P: Well, first of all, I’m glad that we have people in the band that don’t possess such big egos, that’s a blessing for any band. Because there are so many bands out there, that have childish approach to what they say. It’s going against what we are and what we should do so this way they have any problems to play the old songs. They’re very happy to be in the band and it’s the same for me and Joakim. We have to focus on the fans and not on ourselves. When the crowd is having fun, we’re too, even more! As you said, it’s great that these songs are their too. Thobbe co-writed and it’s the first time in 15 years that another band member has done it, that was new and even with other influences, when Joakim sat down next to him, he was like “if you play it like that, it’ll sound like Sabaton” so a song not sounding like Sabaton, sounded after that, like Sabaton. To be able to use all of this, we recently build three new studios so every band member has their own studio. We just got fully functional now and we’re going to be very very busy for the next two years and then we’ll work on a new album. I’m sure we’ll have a lot more ideas in the future. You already can hear that there’s new energy and inspiration for “Heroes”.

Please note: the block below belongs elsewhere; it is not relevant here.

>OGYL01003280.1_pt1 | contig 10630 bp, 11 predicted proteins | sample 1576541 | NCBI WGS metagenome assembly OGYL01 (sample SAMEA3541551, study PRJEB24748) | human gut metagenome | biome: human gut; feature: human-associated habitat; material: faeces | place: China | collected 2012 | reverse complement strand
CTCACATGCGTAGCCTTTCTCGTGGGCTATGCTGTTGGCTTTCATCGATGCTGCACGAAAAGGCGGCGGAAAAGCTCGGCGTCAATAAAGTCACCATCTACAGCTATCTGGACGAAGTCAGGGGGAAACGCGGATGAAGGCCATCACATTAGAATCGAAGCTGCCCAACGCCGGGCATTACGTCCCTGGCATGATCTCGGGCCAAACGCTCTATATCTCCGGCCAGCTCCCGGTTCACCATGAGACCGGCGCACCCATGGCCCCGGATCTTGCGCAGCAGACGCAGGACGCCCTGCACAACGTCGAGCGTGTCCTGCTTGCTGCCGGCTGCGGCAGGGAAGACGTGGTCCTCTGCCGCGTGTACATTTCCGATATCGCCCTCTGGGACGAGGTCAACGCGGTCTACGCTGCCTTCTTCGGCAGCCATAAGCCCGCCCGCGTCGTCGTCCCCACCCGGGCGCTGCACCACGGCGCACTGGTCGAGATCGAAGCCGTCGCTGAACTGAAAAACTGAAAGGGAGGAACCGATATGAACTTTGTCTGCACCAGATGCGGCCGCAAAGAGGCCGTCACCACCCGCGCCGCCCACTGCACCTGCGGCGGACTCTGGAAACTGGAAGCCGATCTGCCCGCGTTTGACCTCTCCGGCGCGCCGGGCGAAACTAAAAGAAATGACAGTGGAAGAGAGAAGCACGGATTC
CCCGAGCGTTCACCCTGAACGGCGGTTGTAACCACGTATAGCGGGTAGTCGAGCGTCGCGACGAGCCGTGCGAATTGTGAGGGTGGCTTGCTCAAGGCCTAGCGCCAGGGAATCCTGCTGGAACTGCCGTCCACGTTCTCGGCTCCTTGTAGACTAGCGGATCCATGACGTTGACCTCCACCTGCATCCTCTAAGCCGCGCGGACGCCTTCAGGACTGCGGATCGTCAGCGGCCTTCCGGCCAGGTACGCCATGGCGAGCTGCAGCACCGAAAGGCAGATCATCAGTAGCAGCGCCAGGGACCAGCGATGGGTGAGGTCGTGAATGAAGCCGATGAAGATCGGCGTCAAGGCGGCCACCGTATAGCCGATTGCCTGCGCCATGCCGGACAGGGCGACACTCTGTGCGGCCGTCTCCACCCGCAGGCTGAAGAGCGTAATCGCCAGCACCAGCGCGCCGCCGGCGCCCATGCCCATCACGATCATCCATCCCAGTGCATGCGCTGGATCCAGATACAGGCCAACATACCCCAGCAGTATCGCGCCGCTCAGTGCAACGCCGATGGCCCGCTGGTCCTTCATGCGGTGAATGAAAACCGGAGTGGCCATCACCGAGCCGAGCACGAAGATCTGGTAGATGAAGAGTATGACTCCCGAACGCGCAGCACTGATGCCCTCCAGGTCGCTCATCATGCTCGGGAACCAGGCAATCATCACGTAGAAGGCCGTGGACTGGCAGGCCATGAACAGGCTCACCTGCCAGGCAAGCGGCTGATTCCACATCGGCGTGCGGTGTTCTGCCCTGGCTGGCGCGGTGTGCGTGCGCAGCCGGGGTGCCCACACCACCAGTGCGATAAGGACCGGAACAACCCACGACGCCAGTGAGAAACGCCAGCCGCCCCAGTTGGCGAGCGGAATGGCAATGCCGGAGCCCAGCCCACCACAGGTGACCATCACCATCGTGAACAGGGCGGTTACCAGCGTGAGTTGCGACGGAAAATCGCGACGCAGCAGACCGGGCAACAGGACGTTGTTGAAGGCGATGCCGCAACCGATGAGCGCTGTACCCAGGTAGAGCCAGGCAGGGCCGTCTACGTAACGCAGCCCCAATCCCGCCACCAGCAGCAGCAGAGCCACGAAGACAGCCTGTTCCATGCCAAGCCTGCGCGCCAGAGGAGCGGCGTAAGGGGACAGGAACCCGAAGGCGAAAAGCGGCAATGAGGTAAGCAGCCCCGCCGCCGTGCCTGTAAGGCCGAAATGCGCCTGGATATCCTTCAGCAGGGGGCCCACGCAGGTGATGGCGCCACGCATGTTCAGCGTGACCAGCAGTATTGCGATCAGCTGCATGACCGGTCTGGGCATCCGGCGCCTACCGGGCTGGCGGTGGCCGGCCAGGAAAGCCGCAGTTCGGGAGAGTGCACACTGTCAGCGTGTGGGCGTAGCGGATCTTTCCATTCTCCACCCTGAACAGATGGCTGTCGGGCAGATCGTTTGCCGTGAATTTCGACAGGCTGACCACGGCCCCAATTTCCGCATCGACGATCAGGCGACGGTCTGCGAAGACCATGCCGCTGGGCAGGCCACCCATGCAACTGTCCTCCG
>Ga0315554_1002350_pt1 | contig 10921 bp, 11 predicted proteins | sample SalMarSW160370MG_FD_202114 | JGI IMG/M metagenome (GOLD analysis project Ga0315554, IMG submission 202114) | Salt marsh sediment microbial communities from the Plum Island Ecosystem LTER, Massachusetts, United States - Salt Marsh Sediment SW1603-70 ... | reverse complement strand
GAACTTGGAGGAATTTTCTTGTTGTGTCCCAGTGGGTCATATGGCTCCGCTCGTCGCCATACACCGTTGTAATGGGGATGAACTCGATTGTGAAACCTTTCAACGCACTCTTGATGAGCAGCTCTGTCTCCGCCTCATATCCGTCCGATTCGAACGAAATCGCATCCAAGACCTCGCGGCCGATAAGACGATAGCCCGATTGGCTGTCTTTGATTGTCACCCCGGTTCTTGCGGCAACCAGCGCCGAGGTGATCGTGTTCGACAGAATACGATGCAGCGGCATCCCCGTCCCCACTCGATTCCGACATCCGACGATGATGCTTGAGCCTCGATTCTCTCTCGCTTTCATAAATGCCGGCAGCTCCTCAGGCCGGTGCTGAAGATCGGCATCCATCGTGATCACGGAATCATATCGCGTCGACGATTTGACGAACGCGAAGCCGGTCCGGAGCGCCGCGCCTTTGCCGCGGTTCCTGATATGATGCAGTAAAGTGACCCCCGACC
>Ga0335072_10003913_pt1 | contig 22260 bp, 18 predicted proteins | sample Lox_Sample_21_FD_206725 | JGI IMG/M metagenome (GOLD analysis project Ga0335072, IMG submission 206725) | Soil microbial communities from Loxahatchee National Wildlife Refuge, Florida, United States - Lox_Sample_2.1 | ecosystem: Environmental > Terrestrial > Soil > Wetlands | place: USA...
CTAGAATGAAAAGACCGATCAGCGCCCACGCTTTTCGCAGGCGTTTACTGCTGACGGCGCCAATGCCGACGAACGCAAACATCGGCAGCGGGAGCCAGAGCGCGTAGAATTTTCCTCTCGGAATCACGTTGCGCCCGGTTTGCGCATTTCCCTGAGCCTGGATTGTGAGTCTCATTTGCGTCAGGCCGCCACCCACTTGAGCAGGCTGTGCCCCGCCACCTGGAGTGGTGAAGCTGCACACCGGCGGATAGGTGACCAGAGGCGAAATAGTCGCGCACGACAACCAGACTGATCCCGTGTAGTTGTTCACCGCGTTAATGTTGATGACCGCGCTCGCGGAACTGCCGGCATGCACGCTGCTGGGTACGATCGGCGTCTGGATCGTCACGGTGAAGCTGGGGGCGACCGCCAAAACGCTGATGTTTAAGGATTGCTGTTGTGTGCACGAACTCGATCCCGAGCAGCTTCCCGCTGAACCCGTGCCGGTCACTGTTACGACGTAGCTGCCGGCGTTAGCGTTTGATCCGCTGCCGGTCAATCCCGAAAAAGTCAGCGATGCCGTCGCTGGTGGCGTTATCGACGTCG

A word about “To Hell And Back”? It reminds me disco beats.